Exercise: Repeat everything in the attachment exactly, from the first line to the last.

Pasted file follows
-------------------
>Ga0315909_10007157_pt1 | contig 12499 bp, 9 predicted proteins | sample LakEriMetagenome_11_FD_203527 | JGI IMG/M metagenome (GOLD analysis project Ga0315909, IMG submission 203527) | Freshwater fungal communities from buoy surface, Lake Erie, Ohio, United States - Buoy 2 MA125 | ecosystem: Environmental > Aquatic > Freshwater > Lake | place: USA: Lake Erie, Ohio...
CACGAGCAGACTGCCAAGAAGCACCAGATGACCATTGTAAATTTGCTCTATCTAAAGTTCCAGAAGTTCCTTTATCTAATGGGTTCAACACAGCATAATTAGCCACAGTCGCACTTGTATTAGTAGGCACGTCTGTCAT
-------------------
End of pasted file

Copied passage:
>Ga0315909_10007157_pt1 | contig 12499 bp, 9 predicted proteins | sample LakEriMetagenome_11_FD_203527 | JGI IMG/M metagenome (GOLD analysis project Ga0315909, IMG submission 203527) | Freshwater fungal communities from buoy surface, Lake Erie, Ohio, United States - Buoy 2 MA125 | ecosystem: Environmental > Aquatic > Freshwater > Lake | place: USA: Lake Erie, Ohio...
CACGAGCAGACTGCCAAGAAGCACCAGATGACCATTGTAAATTTGCTCTATCTAAAGTTCCAGAAGTTCCTTTATCTAATGGGTTCAACACAGCATAATTAGCCACAGTCGCACTTGTATTAGTAGGCACGTCTGTCAT